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  Europe
Danish Prince Loves Eating Dog Meat
Dog-Lover Prince and a Question of Good Taste
By Roger Boyes in Berlin
Prince Henrik with Queen Margrethe of Denmark

The royal families of Europe have traditionally been dog lovers, pampering their corgis, labradors and wolfhounds. Prince Henrik of Denmark, however, loves dogs in a rather different way: delicately sliced, lightly fried and served on a plate.

"Dog meat tastes like rabbit," he said in an interview published yesterday in the lifestyle magazine Ud & Se. "Like dried baby goat. Or perhaps — I know! — like veal. Like the veal of a baby suckling calf, only drier."

But the culinary tastes of the 72-year-old Prince have caused concern on two counts. First, he is the husband of Queen Margrethe and, as Prince Consort, one of the official voices of Denmark, a country committed to ending animal cruelty. Secondly, he is honorary president of the Danish Dachshund Club.

The Prince is rarely seen without his dachshunds. They are the Scandinavian equivalent of the Balmoral corgis. In one interview he said that he would like to be reborn as a dachshund in the Danish Court. And he has advised parents "to bring up children like dogs."

He has even written a poem dedicated to his favourite dachshund, Evita. It reads: "I love to stroke your fur/ And to see it fall smooth/ You dear dog, so special to me."

Danes recall a tabloid-fuelled drama in the 1990s, when one of the royal dachshunds disappeared. Rewards were offered and citizens searched high and low. Could it be, Danes are daring to ask, that the dog got lost in the kitchens?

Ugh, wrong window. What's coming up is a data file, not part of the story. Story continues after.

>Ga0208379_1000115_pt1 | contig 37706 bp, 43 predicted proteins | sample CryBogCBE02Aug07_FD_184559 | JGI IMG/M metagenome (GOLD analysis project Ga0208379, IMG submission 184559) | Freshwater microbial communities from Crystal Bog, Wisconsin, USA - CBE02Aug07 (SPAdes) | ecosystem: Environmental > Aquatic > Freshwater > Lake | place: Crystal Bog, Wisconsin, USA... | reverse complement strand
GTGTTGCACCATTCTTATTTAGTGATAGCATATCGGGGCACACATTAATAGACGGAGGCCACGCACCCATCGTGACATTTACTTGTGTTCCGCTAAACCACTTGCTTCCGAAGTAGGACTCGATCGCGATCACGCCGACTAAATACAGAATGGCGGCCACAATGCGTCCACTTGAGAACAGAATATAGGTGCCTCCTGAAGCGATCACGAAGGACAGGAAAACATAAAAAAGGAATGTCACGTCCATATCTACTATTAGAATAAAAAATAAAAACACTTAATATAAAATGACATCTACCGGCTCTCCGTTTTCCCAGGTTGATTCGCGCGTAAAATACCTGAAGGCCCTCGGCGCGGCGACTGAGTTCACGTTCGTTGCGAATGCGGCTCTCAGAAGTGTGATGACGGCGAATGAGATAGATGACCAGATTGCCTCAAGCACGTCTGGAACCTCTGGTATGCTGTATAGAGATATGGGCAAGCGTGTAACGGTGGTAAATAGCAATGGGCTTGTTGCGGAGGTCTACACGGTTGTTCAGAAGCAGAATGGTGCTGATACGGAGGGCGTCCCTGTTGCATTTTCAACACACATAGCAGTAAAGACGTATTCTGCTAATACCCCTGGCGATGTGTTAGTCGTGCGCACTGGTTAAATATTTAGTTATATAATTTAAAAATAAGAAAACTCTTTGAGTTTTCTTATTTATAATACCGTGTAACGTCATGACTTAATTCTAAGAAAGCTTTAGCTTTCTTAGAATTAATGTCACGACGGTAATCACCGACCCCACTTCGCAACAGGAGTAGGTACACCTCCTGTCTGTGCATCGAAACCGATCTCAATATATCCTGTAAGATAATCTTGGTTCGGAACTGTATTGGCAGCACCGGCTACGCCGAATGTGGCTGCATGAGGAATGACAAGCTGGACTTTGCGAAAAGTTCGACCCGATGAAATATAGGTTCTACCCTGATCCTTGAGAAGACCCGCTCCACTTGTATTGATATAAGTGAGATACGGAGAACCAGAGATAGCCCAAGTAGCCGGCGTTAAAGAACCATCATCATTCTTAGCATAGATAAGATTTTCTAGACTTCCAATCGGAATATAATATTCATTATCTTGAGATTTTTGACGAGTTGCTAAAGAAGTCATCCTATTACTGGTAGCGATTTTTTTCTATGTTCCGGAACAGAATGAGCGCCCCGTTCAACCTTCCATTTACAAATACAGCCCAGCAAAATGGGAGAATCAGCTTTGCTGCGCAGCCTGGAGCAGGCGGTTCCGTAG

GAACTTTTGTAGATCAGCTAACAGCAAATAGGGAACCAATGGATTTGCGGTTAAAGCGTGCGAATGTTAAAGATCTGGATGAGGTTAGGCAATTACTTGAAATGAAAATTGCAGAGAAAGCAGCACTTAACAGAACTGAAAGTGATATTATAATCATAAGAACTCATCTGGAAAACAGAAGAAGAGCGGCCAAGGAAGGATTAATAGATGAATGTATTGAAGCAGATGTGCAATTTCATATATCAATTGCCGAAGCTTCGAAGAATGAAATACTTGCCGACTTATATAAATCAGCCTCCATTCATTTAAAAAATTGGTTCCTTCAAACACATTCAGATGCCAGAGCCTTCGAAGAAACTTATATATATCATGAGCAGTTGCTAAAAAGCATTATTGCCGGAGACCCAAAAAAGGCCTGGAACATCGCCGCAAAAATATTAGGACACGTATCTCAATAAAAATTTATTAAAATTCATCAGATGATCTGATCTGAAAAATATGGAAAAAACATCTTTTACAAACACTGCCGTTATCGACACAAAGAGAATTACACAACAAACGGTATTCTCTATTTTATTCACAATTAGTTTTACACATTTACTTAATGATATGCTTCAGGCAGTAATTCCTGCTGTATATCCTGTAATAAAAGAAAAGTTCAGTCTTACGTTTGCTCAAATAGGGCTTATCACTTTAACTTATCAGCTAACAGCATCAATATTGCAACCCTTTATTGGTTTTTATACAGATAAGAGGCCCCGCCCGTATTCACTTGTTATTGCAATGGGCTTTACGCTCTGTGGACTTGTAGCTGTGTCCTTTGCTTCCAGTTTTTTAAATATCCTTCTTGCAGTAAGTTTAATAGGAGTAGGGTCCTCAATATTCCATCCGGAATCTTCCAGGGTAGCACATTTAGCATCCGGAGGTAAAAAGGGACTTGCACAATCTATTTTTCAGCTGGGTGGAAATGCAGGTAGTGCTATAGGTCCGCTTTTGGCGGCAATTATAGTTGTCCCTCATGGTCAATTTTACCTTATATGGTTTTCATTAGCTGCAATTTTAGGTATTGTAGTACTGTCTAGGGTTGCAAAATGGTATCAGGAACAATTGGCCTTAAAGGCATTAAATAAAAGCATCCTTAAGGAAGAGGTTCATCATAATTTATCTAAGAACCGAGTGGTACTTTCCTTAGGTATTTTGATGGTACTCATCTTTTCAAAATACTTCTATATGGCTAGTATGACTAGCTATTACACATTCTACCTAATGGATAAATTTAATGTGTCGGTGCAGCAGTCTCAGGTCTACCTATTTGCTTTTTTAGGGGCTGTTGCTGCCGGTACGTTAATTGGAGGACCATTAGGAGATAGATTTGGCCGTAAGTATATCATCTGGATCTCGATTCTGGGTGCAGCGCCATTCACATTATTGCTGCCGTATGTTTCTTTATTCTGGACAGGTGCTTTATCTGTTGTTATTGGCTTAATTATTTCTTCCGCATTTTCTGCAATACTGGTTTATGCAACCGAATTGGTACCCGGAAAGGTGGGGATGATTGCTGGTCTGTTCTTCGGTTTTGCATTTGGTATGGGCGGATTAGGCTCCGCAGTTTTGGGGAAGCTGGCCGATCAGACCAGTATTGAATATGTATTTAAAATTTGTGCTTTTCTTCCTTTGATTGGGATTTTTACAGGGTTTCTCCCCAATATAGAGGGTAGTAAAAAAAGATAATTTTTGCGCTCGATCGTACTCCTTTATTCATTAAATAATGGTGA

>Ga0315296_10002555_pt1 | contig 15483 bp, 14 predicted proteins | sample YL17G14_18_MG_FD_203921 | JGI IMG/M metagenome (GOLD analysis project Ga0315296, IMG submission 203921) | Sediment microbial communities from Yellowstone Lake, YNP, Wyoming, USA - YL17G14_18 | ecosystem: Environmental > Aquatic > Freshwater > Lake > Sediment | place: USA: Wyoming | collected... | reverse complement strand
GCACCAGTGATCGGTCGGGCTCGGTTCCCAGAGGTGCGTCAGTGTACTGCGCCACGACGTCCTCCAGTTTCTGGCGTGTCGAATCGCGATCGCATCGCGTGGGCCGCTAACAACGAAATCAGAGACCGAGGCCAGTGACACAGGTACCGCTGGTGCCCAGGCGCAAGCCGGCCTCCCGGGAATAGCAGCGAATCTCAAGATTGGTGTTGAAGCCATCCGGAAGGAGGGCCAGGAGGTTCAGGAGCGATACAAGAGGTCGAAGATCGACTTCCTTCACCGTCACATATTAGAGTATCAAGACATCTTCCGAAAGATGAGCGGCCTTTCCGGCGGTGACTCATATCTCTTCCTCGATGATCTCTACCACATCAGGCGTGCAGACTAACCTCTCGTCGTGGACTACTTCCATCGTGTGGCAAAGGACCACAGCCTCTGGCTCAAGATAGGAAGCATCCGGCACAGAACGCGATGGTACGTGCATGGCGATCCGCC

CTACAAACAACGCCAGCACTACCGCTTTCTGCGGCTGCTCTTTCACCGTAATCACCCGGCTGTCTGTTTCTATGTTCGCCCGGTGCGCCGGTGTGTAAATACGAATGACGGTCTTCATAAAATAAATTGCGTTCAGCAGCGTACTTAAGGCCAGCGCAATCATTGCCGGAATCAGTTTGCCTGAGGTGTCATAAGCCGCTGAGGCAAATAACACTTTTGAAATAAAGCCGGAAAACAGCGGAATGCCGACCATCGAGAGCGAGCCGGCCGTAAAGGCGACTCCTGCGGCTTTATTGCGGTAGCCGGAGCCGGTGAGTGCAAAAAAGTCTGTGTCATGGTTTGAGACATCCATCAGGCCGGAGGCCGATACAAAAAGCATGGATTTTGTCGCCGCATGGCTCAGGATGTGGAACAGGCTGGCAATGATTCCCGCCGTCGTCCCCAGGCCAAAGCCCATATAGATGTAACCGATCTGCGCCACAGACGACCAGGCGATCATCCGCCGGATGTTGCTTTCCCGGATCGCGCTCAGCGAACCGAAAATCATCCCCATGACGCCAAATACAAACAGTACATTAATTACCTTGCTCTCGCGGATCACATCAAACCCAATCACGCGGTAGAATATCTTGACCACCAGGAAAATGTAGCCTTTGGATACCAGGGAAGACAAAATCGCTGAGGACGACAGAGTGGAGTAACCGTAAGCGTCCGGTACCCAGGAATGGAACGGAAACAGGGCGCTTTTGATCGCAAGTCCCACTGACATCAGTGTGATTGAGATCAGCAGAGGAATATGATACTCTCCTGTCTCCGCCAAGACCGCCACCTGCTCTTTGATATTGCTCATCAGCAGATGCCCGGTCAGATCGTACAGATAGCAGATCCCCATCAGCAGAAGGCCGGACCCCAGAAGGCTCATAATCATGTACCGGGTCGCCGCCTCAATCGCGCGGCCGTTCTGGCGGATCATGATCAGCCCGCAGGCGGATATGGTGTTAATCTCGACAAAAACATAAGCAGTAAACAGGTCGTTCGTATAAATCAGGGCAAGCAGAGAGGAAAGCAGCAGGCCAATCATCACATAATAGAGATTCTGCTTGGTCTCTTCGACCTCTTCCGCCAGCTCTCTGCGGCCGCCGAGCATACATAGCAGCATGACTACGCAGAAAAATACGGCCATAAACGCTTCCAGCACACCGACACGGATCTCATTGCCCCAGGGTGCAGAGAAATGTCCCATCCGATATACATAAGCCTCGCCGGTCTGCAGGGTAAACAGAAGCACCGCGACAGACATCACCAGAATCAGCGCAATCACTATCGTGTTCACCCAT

"In the light of the Prince Consort's confessions, perhaps we should reopen the case of the disappearing dachshund," Mats Jørgensen, an architect and cat owner, said.

"You have to make some allowances for the Prince," Lasse Hansen, a dog lover who works in an EU embassy in Copenhagen, said. "He is French, and the French are capable of eating extraordinary things, like horses and snails."

The Prince apparently developed an appetite for dog-bone stew and other canine delicacies at an early age. He grew up in Vietnam, where roast dog remains a speciality. "I've got no qualms about eating dog meat," he said. "These dogs are bred to be eaten, just like chickens."

The comments by the Prince confirmed to most Danes the impression that he was the Copenhagen version the Duke of Edinburgh. Neither the chain-smoking Queen of Denmark nor her husband has much regard for political correctness.

The prince is regarded as a colourful eccentric. He is an accomplished piano player, composes his own music, has published two volumes of poetry, sails competitively and paints.

But he is most passionate about food and dogs. Among the books he has translated into Danish is a compilation of recipes entitled It does not always have to be goose liver!



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